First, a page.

Will Malaysia be able to extricate itself from the “serpents”, “warlords” and “backstabbers” roaming around its political landscape?
Unfortunately, the nation could sink deeper into the gutter of moral decay as the gravy train seekers and parasites entrench themselves.
As the Umno-Pas-Bersatu pendulum swings quicken, more ordinary people could be enticed by the bait of race and religion.
As the DAP, Amanah and PKR work out their next political moves, they might be tempted to take on morally decadent bedfellows if they adopt a strategy of the ends justifying the means.
Increasingly, it’s a case of ‘what’s in it for me?’ before deciding which side to show allegiance to. This mantra of gravy train benefits and parasitic survival has become the roadmap for Malaysia’s rich and well connected.
The rest of the population can scream all kinds of slogans, plead with the heavens above, or keep the candle of hope burning.
Umno will mark its Diamond Jubilee in May.
For six decades we thought Malaysia would set the standard in the region. For the past three decades, we believed we would achieve ‘developed nation’ status by 2020.
At the 2018 general election, we marched with flags held high, believing we had finally uprooted the cancer that dragged down our political will.
Truly, are we any better off than we were three or six decades ago?
When the soul of this nation is battered and scarred, will all the mortar, towering structures and multi-billion ringgit projects be able to repair the hopeless felt by the ordinary people?
A political analyst was right when he recently used the word “serpents” to refer to politicians who work for their own interests.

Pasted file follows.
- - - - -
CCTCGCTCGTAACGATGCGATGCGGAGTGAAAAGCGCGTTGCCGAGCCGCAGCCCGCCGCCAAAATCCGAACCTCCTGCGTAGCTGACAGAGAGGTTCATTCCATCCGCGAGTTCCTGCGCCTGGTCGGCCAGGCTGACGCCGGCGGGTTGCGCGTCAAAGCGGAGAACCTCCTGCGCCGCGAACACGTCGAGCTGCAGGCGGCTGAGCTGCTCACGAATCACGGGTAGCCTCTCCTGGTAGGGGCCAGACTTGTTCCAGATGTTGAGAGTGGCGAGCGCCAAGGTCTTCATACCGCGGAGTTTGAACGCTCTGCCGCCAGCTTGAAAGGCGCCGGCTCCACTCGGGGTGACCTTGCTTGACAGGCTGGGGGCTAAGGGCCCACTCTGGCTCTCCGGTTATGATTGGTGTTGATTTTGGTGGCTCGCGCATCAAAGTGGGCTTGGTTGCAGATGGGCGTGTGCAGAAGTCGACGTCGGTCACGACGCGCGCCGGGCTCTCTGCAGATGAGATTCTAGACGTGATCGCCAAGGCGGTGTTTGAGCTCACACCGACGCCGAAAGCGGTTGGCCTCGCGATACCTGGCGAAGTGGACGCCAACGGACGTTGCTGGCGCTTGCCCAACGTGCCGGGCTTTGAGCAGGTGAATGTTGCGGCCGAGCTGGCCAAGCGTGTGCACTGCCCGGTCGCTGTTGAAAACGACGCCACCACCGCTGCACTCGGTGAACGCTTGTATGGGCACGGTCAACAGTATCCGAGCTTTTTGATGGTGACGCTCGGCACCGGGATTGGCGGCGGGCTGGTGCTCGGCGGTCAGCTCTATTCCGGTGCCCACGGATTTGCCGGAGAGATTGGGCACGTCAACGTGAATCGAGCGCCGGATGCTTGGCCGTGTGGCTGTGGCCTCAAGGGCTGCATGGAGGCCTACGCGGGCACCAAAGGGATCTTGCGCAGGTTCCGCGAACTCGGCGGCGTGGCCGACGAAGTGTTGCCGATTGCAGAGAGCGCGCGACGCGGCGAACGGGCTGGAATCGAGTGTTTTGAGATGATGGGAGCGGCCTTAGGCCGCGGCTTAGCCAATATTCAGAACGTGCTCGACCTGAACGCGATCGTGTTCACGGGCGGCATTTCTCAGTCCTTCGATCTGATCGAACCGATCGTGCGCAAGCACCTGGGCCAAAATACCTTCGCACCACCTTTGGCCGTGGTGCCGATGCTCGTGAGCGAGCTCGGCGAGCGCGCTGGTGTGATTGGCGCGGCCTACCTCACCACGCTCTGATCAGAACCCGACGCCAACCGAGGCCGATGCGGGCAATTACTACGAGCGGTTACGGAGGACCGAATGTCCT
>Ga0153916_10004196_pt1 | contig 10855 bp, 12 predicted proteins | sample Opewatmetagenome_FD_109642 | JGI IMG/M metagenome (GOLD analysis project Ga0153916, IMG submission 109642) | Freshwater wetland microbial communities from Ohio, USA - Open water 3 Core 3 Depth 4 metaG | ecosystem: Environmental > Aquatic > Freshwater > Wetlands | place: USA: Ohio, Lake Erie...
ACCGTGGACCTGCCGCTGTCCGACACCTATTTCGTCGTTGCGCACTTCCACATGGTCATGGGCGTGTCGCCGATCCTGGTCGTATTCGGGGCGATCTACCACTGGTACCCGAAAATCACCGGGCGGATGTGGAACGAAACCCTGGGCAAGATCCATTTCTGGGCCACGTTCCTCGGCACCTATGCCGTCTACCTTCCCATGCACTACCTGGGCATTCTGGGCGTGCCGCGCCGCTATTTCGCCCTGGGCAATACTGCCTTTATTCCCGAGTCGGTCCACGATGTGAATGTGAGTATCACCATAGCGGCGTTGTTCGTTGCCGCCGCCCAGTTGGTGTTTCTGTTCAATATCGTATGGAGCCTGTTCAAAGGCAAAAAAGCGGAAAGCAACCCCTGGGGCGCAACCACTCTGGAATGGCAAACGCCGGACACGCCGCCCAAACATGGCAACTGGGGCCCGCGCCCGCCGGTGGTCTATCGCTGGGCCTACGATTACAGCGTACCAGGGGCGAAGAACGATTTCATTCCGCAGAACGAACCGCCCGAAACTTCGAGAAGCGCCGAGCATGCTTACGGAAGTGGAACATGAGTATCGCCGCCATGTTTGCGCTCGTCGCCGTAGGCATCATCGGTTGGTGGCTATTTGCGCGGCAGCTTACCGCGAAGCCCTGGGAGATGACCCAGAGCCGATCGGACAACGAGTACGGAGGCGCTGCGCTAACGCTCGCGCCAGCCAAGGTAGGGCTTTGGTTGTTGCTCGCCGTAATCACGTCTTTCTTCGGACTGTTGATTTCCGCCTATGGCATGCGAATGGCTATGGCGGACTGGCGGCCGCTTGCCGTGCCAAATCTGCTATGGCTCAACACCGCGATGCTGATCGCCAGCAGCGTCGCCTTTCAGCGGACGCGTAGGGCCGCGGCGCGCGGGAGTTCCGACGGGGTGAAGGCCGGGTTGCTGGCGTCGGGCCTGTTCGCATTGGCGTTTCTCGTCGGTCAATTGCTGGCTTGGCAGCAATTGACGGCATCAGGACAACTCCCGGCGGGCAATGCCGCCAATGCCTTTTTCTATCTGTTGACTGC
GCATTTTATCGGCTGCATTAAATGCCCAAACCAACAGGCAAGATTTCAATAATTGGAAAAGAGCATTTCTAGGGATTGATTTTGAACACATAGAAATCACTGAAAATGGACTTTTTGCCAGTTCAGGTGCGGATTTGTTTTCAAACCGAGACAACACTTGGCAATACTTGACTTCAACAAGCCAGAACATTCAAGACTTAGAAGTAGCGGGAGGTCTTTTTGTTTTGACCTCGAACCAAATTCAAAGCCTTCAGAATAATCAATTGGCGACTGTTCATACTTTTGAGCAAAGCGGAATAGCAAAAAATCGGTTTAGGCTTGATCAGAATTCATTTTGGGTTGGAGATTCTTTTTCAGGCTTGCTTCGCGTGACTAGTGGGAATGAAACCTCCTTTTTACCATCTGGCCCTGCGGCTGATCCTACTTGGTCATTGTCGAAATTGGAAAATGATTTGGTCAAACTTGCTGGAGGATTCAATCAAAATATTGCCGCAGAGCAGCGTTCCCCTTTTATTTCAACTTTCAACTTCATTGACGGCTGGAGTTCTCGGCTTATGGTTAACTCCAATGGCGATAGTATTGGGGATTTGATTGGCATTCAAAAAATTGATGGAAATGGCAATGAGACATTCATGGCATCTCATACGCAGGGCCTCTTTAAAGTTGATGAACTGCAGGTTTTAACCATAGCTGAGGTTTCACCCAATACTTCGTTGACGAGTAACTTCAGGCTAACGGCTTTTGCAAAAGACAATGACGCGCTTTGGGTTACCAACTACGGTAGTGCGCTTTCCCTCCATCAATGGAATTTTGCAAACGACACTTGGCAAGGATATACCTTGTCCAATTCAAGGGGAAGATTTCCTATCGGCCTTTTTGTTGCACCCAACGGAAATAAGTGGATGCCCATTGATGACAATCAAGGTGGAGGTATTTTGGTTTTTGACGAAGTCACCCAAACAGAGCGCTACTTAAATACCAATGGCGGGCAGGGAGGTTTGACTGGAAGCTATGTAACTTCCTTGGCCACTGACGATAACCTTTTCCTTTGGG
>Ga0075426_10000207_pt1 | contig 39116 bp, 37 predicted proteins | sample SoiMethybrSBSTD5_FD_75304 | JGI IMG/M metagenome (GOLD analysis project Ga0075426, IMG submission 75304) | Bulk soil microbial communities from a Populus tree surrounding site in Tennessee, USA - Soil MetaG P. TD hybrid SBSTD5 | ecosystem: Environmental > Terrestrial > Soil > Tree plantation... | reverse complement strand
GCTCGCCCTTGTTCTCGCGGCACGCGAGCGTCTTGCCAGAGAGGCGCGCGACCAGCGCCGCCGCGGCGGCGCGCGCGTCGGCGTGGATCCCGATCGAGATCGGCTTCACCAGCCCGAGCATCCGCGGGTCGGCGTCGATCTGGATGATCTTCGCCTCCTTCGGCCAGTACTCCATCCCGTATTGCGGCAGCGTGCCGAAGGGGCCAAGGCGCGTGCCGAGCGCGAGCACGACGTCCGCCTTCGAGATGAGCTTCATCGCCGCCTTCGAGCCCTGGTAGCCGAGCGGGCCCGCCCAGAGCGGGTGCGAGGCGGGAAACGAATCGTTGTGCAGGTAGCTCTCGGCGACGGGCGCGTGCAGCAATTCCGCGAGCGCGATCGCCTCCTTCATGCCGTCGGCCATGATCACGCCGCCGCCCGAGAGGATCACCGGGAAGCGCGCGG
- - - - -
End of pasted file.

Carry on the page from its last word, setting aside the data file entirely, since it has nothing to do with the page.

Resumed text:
Is this being too pessimistic? No, this is the reality of the times. If things were better, we would be celebrating our successes. The climate would not be as grim as what it is today – for what can we hope for when we are surrounded by “serpents”?
Do we still want to deny that warlords and gravy train parasites are deeply entrenched in our political landscape? We could be vulnerable to any foreign power plotting its moves as part of its economic supremacy game plan.
Umno’s last chance to reconstruct
As the Umno general assembly drew to a close, it is clear that the country has reached a fork in the road ahead.
It can take the correct path, we could rise again to build a united nation. If we choose the wrong path, we will remain stagnant or worse, sink deeper in the years to come.
Umno faces an acid test of whether it is able to extricate itself from the Perikatan Nasional loop.
If those reaping benefits are quick to walk out of their ministerial and government-linked company appointments in the weeks ahead, it will give much-needed traction to Umno – and help resuscitate the MCA and the MIC along the way.
But if there is any delay in the avalanche of resignations or even weak promises of wanting to wait till the emergency ends, Umno would have weakened the call by its president, Zahid Hamidi. And that will put Zahid in a spot.
Meanwhile, the MCA and the MIC cannot pay lip service. If they have the courage and conviction, they should give up the lucrative appointments Muhyiddin Yassin dished out to them in the days ahead. Both parties should know that their leaders cannot be eating from both sides of the fence.